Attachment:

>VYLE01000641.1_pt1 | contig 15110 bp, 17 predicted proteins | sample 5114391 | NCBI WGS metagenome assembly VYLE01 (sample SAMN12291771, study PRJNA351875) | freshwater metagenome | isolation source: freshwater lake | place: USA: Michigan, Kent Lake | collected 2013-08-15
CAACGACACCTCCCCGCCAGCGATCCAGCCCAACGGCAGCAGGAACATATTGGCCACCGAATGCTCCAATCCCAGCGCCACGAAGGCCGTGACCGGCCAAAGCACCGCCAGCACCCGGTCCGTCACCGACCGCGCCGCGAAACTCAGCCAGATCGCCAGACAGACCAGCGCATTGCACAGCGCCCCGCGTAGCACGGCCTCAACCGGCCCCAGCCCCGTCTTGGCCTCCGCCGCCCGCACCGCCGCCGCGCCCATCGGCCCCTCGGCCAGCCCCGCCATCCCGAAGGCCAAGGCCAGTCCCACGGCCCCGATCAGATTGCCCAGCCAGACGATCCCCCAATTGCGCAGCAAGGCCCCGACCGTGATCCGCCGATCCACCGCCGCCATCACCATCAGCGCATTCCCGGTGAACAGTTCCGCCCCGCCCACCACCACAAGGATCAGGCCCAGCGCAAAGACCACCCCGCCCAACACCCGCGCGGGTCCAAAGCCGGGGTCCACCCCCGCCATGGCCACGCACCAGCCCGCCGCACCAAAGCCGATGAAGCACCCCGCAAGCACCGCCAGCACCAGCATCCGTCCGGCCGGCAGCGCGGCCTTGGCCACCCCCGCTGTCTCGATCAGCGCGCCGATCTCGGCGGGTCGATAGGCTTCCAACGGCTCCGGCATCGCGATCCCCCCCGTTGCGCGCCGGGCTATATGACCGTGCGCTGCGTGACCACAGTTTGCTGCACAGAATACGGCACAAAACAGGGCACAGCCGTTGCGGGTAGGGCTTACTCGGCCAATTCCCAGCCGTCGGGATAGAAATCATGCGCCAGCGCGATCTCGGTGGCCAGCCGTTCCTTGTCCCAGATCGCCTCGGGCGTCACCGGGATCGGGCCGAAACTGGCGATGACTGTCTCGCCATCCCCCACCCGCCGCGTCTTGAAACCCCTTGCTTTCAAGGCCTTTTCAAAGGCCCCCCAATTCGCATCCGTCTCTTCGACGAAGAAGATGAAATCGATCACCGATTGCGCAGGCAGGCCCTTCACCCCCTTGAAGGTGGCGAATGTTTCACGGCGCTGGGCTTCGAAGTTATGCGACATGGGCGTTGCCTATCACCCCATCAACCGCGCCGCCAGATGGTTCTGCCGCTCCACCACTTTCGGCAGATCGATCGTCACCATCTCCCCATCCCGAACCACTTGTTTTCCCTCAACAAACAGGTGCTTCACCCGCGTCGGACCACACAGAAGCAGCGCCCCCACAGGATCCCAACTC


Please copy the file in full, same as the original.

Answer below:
>VYLE01000641.1_pt1 | contig 15110 bp, 17 predicted proteins | sample 5114391 | NCBI WGS metagenome assembly VYLE01 (sample SAMN12291771, study PRJNA351875) | freshwater metagenome | isolation source: freshwater lake | place: USA: Michigan, Kent Lake | collected 2013-08-15
CAACGACACCTCCCCGCCAGCGATCCAGCCCAACGGCAGCAGGAACATATTGGCCACCGAATGCTCCAATCCCAGCGCCACGAAGGCCGTGACCGGCCAAAGCACCGCCAGCACCCGGTCCGTCACCGACCGCGCCGCGAAACTCAGCCAGATCGCCAGACAGACCAGCGCATTGCACAGCGCCCCGCGTAGCACGGCCTCAACCGGCCCCAGCCCCGTCTTGGCCTCCGCCGCCCGCACCGCCGCCGCGCCCATCGGCCCCTCGGCCAGCCCCGCCATCCCGAAGGCCAAGGCCAGTCCCACGGCCCCGATCAGATTGCCCAGCCAGACGATCCCCCAATTGCGCAGCAAGGCCCCGACCGTGATCCGCCGATCCACCGCCGCCATCACCATCAGCGCATTCCCGGTGAACAGTTCCGCCCCGCCCACCACCACAAGGATCAGGCCCAGCGCAAAGACCACCCCGCCCAACACCCGCGCGGGTCCAAAGCCGGGGTCCACCCCCGCCATGGCCACGCACCAGCCCGCCGCACCAAAGCCGATGAAGCACCCCGCAAGCACCGCCAGCACCAGCATCCGTCCGGCCGGCAGCGCGGCCTTGGCCACCCCCGCTGTCTCGATCAGCGCGCCGATCTCGGCGGGTCGATAGGCTTCCAACGGCTCCGGCATCGCGATCCCCCCCGTTGCGCGCCGGGCTATATGACCGTGCGCTGCGTGACCACAGTTTGCTGCACAGAATACGGCACAAAACAGGGCACAGCCGTTGCGGGTAGGGCTTACTCGGCCAATTCCCAGCCGTCGGGATAGAAATCATGCGCCAGCGCGATCTCGGTGGCCAGCCGTTCCTTGTCCCAGATCGCCTCGGGCGTCACCGGGATCGGGCCGAAACTGGCGATGACTGTCTCGCCATCCCCCACCCGCCGCGTCTTGAAACCCCTTGCTTTCAAGGCCTTTTCAAAGGCCCCCCAATTCGCATCCGTCTCTTCGACGAAGAAGATGAAATCGATCACCGATTGCGCAGGCAGGCCCTTCACCCCCTTGAAGGTGGCGAATGTTTCACGGCGCTGGGCTTCGAAGTTATGCGACATGGGCGTTGCCTATCACCCCATCAACCGCGCCGCCAGATGGTTCTGCCGCTCCACCACTTTCGGCAGATCGATCGTCACCATCTCCCCATCCCGAACCACTTGTTTTCCCTCAACAAACAGGTGCTTCACCCGCGTCGGACCACACAGAAGCAGCGCCCCCACAGGATCCCAACTC